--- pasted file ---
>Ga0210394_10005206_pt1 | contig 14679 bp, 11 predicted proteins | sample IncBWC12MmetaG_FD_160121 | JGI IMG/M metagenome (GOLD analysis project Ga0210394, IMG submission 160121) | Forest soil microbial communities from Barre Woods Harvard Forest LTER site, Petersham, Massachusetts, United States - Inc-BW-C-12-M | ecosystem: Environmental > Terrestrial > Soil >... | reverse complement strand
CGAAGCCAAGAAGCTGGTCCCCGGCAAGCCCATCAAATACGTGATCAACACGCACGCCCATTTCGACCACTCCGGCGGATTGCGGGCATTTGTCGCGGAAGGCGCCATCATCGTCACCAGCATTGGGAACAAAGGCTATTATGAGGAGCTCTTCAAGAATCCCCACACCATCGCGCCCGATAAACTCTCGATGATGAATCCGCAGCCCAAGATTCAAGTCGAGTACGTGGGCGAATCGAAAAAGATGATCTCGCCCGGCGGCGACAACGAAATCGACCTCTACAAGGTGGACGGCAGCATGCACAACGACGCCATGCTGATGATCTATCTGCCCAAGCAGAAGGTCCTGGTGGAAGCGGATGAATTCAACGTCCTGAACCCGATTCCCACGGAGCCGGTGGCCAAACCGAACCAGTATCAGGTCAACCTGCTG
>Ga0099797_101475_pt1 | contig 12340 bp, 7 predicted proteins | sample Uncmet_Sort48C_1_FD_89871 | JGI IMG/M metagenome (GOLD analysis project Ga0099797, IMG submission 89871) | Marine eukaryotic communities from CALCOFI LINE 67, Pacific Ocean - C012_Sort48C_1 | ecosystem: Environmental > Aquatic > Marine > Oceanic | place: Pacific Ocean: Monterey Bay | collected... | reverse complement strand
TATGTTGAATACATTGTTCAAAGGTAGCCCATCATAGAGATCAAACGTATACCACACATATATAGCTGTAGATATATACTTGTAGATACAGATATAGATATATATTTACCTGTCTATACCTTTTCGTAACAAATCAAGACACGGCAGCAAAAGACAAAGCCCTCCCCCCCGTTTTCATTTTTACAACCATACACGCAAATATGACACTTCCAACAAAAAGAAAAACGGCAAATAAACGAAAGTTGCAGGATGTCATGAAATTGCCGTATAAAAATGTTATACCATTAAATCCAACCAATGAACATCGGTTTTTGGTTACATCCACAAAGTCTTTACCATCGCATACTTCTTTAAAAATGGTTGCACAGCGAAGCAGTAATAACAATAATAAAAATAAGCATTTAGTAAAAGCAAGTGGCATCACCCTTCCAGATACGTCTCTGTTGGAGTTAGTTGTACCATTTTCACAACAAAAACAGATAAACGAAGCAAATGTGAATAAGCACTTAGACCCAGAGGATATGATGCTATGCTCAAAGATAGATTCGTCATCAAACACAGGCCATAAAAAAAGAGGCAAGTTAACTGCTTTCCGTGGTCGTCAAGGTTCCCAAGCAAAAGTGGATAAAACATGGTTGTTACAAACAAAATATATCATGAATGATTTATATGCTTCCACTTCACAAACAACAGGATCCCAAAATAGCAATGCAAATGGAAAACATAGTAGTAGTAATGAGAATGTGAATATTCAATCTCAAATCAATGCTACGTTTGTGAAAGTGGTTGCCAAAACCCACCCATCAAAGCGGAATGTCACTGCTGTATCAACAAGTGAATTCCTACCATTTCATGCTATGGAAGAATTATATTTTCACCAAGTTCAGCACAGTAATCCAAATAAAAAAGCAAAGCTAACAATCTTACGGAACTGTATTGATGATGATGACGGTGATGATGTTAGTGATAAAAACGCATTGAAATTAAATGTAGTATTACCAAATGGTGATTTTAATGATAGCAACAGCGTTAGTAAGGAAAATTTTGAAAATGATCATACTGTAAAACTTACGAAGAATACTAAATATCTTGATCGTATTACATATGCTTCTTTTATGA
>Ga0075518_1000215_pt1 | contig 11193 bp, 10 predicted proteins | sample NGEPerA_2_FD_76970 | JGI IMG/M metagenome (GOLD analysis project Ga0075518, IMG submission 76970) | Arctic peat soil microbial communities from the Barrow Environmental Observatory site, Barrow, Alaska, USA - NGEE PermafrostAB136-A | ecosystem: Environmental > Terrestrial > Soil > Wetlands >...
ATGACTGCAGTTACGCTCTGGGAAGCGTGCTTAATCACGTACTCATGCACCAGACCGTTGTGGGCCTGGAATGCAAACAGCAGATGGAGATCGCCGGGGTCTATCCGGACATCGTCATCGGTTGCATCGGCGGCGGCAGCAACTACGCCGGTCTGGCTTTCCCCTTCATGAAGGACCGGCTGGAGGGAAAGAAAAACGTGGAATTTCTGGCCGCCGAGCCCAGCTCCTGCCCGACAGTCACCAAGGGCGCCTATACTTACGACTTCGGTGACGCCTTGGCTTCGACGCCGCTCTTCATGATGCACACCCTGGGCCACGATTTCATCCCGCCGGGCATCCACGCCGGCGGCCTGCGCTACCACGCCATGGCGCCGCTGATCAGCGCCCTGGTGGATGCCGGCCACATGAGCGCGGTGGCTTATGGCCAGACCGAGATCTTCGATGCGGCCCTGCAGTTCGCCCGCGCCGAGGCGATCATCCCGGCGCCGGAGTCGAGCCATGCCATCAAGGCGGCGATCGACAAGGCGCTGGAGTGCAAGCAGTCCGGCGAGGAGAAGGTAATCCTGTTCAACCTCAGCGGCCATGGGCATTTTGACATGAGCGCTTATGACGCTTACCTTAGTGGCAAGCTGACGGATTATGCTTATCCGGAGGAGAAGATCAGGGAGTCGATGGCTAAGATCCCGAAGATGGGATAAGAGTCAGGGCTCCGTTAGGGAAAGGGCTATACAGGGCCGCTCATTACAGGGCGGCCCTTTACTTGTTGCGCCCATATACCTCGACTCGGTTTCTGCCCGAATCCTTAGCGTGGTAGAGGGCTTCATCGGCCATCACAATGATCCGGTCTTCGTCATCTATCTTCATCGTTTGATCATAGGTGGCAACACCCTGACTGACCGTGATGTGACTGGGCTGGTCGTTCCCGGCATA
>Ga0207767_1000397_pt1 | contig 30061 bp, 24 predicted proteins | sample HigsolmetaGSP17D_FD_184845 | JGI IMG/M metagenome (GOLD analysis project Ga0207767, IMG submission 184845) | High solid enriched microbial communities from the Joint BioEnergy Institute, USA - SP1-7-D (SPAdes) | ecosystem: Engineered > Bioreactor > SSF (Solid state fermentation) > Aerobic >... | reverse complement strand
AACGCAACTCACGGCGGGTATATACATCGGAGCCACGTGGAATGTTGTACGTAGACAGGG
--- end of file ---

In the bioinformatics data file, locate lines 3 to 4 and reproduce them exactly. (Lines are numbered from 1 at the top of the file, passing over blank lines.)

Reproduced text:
>Ga0099797_101475_pt1 | contig 12340 bp, 7 predicted proteins | sample Uncmet_Sort48C_1_FD_89871 | JGI IMG/M metagenome (GOLD analysis project Ga0099797, IMG submission 89871) | Marine eukaryotic communities from CALCOFI LINE 67, Pacific Ocean - C012_Sort48C_1 | ecosystem: Environmental > Aquatic > Marine > Oceanic | place: Pacific Ocean: Monterey Bay | collected... | reverse complement strand
TATGTTGAATACATTGTTCAAAGGTAGCCCATCATAGAGATCAAACGTATACCACACATATATAGCTGTAGATATATACTTGTAGATACAGATATAGATATATATTTACCTGTCTATACCTTTTCGTAACAAATCAAGACACGGCAGCAAAAGACAAAGCCCTCCCCCCCGTTTTCATTTTTACAACCATACACGCAAATATGACACTTCCAACAAAAAGAAAAACGGCAAATAAACGAAAGTTGCAGGATGTCATGAAATTGCCGTATAAAAATGTTATACCATTAAATCCAACCAATGAACATCGGTTTTTGGTTACATCCACAAAGTCTTTACCATCGCATACTTCTTTAAAAATGGTTGCACAGCGAAGCAGTAATAACAATAATAAAAATAAGCATTTAGTAAAAGCAAGTGGCATCACCCTTCCAGATACGTCTCTGTTGGAGTTAGTTGTACCATTTTCACAACAAAAACAGATAAACGAAGCAAATGTGAATAAGCACTTAGACCCAGAGGATATGATGCTATGCTCAAAGATAGATTCGTCATCAAACACAGGCCATAAAAAAAGAGGCAAGTTAACTGCTTTCCGTGGTCGTCAAGGTTCCCAAGCAAAAGTGGATAAAACATGGTTGTTACAAACAAAATATATCATGAATGATTTATATGCTTCCACTTCACAAACAACAGGATCCCAAAATAGCAATGCAAATGGAAAACATAGTAGTAGTAATGAGAATGTGAATATTCAATCTCAAATCAATGCTACGTTTGTGAAAGTGGTTGCCAAAACCCACCCATCAAAGCGGAATGTCACTGCTGTATCAACAAGTGAATTCCTACCATTTCATGCTATGGAAGAATTATATTTTCACCAAGTTCAGCACAGTAATCCAAATAAAAAAGCAAAGCTAACAATCTTACGGAACTGTATTGATGATGATGACGGTGATGATGTTAGTGATAAAAACGCATTGAAATTAAATGTAGTATTACCAAATGGTGATTTTAATGATAGCAACAGCGTTAGTAAGGAAAATTTTGAAAATGATCATACTGTAAAACTTACGAAGAATACTAAATATCTTGATCGTATTACATATGCTTCTTTTATGA